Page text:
Sunday, October 24, 2021

Denny Doherty: The Canadian who sang about : "California Dreamin'"

Denny Doherty, circa 1967

The burst of energy that was The Mamas & The Papas was like a sun and Denny a planet orbiting it.  By turns he was obsessed with this great adventure and desperate to escape its gravitational pull . . ."

- Paul Ledoux, Halifax-born playwright and director

The Mamas and the Papas was one of the most popular and well known folk rock bands of the 1960s.  They epitomized the laid-back lifestyle of the California hippies of that decade.  The most recognized members of that legendary quartet were Cass Elliot, known as Mama Cass, and John and Michelle Phillips.  The fourth member, Denny Doherty, was not as well known, although he was the group's lead singer, with a voice that has been described as a "mellow tenor."  His former colleague, California-born Michelle Phillips, once likened his vocals to that of a "psychedelic Franck Sinatra."  As for Michelle's own voice, Time magazine called it "the purest soprano in pop music."  

Unlike the other members of the Mamas and the Papas, Denny was not an American.  Dennis Gerrard Stephen "Denny" Doherty was born in Halifax, Nova Scotia, Canada on November 29, 1940.  He was raised in the city's gritty north end, the youngest of five children, in a devout Catholic home.  His father was a dock worker and his mother was a homemaker. 

Denny Doherty launched his music career at the age of 15 with the Halifax dance band of Peter Power.  In his teenage years, Denny sang with a succession of pop-folk groups, including the Hepsters, the Colonials and the Halifax Three.  Before reaching the age of 16, he put together a quartet called the Hepsters,  For almost two years, the Hepsters played traditional folk standards at busy local clubs.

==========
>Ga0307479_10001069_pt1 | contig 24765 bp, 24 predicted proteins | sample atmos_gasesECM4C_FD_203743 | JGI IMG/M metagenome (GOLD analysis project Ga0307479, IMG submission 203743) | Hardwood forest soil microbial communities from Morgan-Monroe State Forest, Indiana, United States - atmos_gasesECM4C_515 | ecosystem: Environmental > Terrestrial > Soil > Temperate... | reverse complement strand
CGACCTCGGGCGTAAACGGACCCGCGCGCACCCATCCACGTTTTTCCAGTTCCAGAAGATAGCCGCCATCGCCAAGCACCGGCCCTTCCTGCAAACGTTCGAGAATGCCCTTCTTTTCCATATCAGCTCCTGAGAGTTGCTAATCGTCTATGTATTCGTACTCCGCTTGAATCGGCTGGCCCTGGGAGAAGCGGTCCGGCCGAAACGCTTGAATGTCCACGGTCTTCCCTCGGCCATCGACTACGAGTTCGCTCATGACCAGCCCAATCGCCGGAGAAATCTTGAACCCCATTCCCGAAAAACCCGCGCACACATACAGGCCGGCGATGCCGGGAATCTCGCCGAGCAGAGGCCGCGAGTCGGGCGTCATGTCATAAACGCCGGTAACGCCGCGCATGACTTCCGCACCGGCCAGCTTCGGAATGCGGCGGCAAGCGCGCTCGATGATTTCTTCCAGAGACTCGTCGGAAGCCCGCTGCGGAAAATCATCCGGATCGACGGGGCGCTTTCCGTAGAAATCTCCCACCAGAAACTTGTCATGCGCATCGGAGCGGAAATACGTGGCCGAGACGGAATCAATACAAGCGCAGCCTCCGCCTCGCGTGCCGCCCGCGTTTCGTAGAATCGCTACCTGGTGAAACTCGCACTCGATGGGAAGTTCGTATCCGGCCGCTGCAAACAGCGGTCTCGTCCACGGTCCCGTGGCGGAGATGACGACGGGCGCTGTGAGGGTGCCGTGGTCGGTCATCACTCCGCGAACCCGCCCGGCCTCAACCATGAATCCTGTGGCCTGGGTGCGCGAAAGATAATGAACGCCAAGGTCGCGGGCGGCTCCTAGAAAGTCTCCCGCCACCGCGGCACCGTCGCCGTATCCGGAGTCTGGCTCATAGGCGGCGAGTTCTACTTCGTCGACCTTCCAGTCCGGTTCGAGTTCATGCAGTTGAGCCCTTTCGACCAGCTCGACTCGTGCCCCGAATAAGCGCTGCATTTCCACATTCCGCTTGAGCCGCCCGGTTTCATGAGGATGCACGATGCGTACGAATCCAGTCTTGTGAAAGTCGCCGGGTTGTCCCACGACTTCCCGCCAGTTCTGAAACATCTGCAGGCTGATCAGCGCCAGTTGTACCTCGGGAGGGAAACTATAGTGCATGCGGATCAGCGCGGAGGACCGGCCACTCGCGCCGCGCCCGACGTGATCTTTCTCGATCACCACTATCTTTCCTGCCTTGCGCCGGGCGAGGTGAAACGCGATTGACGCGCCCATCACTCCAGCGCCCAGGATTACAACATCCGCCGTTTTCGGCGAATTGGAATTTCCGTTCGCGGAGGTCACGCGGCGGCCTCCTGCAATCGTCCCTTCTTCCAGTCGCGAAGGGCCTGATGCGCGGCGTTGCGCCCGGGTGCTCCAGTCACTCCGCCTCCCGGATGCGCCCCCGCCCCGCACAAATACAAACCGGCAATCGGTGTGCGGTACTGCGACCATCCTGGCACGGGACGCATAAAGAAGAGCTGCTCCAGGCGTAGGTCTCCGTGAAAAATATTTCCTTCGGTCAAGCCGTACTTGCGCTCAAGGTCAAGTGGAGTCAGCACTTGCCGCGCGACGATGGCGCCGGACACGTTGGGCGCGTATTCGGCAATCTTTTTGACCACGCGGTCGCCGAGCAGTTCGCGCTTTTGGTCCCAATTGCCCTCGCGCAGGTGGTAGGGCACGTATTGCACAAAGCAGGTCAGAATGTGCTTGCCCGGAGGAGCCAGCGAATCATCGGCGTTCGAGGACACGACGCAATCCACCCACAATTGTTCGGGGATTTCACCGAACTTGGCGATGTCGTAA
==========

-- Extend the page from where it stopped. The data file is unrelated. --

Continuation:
In 1960, when Denny was 19 years old, he and his high school friends, guitarists Pat LaCroix and Richard Byrne, formed the Colonials in Montreal.  The Colonials, Denny's first folk trio, hosted a Halifax CBC TV show and performed across Canada.  After signing a contract with Columbia Records in New York, the group changed their name to the Halifax Three.  The Halifax Three scored a minor hit with a song called "The Man Who Wouldn't Sing Along With Mitch." 1n 1963, they released their second album. San Francisco Bay Blues, inspired by a visit to California.

The Halifax Three added a fourth member, Toronto guitarist Zal Yanovsky, for a U.S. tour with the Journeymen, a group that featured Denny's future bandmates with the Mamas and Papas, John and Michelle Phillips.  The Halifax Three played Carnegie Hall in New York City and became part of New York's Greenwich Village folk scene,  It was there that Denny met singer Cass Elliot, who moved in those circles..  The two became friends while Cass was performing with a group called the Big Three.  When the Halifax Three split up, Denny joined Cass, Tim Rose and Jim Hendricks as a member of the Big Three. (Cass Elliot wed Hendricks in 1963 but the marriage was annulled in 1968).